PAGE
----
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  • Using Transaction Synchronization w/o RabbitMQ transactions for better performance

    For those interested I have implemented a wrapper around Spring AMQP to make an in-memory list of pending messages that are then sent after the platform's transaction has commited.

    That is if you do something like:

    Code:
    @Transaction
    public void doSomeDbStuffAndSendMessage() {
        //Do some db stuff and put the id of a entity into Message m.
        customRabbitTemplate.send(m);
        // Maybe do some more db stuff.
    }
    With the current Spring AMQP/RabbitMQ model you would have to use RabbitMQ TX which are god awfully slow.
    The reality is most of the time you just want the messages to be sent after the transaction has committed.

    Below is a rough idea how I implemented this. I think that Spring AMQP could offer something like this as the above use case is a very common one (I have seen dozens of Stackoverflow Q. of why is my entity not persisted yet?).

    Code:
    	public static Optional<MessageBusResourceHolder> getTransactionalResourceHolder(TxMessageBus messageBus) {
    
    		if ( ! TransactionSynchronizationManager.isActualTransactionActive()) {
    			return Optional.absent();
    		}
    		
    		MessageBusResourceHolder o = (MessageBusResourceHolder) TransactionSynchronizationManager.getResource(messageBus);
    		if (o != null) return Optional.of(o);
    		
    		o = new MessageBusResourceHolder();
    		TransactionSynchronizationManager.bindResource(messageBus, o);
    		o.setSynchronizedWithTransaction(true);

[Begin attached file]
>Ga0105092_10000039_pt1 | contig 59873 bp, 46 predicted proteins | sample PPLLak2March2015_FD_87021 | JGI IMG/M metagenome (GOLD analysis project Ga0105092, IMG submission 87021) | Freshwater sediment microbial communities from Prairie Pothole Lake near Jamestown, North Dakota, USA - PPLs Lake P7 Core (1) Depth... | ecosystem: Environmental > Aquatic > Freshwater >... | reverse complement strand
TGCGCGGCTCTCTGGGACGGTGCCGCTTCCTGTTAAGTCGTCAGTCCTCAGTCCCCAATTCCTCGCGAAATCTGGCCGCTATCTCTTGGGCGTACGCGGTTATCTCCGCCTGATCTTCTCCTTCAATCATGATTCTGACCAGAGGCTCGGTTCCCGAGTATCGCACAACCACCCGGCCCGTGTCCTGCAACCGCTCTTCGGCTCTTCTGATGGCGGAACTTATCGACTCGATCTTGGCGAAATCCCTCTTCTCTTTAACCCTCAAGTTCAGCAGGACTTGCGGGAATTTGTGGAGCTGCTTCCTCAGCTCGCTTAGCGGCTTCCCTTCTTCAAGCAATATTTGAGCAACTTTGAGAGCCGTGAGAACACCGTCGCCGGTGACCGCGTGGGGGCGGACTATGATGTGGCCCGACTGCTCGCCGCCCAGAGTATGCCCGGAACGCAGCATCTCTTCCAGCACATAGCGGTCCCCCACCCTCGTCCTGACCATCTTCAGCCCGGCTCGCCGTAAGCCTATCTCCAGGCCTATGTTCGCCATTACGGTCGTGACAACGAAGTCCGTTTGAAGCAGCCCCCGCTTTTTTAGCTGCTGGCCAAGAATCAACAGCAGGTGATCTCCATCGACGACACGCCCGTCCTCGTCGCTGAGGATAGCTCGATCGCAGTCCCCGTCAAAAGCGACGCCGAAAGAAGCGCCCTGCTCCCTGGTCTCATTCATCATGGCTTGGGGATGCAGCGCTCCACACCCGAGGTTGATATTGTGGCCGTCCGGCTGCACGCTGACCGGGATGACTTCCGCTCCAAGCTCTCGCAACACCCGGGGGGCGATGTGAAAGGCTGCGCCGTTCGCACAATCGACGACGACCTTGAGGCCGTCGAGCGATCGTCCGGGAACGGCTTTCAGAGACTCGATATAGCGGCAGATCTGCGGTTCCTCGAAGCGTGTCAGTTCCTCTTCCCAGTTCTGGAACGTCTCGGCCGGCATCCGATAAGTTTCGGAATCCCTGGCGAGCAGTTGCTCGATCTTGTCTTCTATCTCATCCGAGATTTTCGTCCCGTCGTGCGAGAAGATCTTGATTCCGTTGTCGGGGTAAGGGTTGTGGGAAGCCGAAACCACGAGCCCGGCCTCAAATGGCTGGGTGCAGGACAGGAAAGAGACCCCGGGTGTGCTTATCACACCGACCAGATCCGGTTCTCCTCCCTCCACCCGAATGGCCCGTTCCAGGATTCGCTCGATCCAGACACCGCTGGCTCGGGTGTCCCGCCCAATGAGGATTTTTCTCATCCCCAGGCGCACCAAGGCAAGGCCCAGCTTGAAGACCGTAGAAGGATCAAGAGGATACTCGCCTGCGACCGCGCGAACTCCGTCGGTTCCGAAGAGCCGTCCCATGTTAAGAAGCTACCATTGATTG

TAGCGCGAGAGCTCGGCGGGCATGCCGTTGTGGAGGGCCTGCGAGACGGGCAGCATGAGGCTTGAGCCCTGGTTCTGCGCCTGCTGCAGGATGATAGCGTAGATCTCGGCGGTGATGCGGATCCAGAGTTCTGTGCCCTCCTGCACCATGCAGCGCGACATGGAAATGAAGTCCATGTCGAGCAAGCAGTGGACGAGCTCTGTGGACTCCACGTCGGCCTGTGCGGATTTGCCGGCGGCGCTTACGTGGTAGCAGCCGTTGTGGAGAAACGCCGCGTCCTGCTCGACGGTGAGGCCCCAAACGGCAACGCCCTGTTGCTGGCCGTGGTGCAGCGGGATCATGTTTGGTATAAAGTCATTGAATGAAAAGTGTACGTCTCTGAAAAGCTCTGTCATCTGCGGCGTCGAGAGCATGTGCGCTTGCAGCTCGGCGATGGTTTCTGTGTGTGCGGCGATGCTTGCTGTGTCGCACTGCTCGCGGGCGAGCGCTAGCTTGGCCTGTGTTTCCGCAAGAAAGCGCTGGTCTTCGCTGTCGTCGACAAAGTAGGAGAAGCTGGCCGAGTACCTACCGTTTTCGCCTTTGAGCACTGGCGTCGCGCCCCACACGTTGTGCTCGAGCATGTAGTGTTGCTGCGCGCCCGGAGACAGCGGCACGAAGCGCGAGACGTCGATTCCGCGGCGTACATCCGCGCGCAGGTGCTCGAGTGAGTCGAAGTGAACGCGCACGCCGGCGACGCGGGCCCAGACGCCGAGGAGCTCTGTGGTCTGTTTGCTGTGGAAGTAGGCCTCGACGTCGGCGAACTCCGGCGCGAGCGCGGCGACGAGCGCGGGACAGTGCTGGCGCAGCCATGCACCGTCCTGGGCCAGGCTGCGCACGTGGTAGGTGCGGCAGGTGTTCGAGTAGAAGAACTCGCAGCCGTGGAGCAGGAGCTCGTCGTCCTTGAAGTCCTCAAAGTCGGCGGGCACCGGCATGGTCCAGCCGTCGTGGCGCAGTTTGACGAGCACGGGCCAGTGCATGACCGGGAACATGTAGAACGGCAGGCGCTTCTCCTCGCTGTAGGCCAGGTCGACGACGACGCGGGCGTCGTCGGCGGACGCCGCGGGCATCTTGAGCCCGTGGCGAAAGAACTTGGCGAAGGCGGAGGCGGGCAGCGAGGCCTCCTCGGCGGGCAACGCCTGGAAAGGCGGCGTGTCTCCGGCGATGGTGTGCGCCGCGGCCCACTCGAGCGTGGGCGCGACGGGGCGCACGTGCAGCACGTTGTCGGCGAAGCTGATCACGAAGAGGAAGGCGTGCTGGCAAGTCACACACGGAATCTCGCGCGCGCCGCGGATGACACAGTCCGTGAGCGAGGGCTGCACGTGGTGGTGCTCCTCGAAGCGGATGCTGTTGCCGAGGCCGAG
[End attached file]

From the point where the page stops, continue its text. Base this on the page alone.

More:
if (TransactionSynchronizationManager.isSynchronizationActive()) {
    			TransactionSynchronizationManager.registerSynchronization(new MessageBusResourceSynchronization(o, messageBus));
    		}
    		return Optional.of(o);
    		
    	}
    	
    	private static class MessageBusResourceSynchronization extends ResourceHolderSynchronization<MessageBusResourceHolder, TxMessageBus> {
    		private final TxMessageBus messageBus;
    		private final MessageBusResourceHolder holder;
    
    		public MessageBusResourceSynchronization(MessageBusResourceHolder resourceHolder, TxMessageBus resourceKey) {
    			super(resourceHolder, resourceKey);
    			this.messageBus = resourceKey;
    			this.holder = resourceHolder;
    		}
    
    
    		@Override
    		protected void cleanupResource(MessageBusResourceHolder resourceHolder, TxMessageBus resourceKey,
    				boolean committed) {
    			resourceHolder.getPendingMessages().clear();
    		}
    
    		@Override
    		public void afterCompletion(int status) {
    			if (status == TransactionSynchronization.STATUS_COMMITTED) {
    				for (Object o : holder.getPendingMessages()) {
    					messageBus.post(o, false);
    				}
    			}
    			else {
    				holder.getPendingMessages().clear();
    			}
    			super.afterCompletion(status);
    		}
    		
    		
    	}

  • #2
    Hi!

    I will not go into the debate around the solution, but I say about this one:
    With the current Spring AMQP/RabbitMQ model you would have to use RabbitMQ TX
    There is no reason to use RabbitTransactionManager, if you already have one, e.g. DataSourceTransactionManager, which does excelent synchronizations: http://static.springsource.org/sprin...qp.html#d4e415

    Isn't it?

    Cheers,
    Artem

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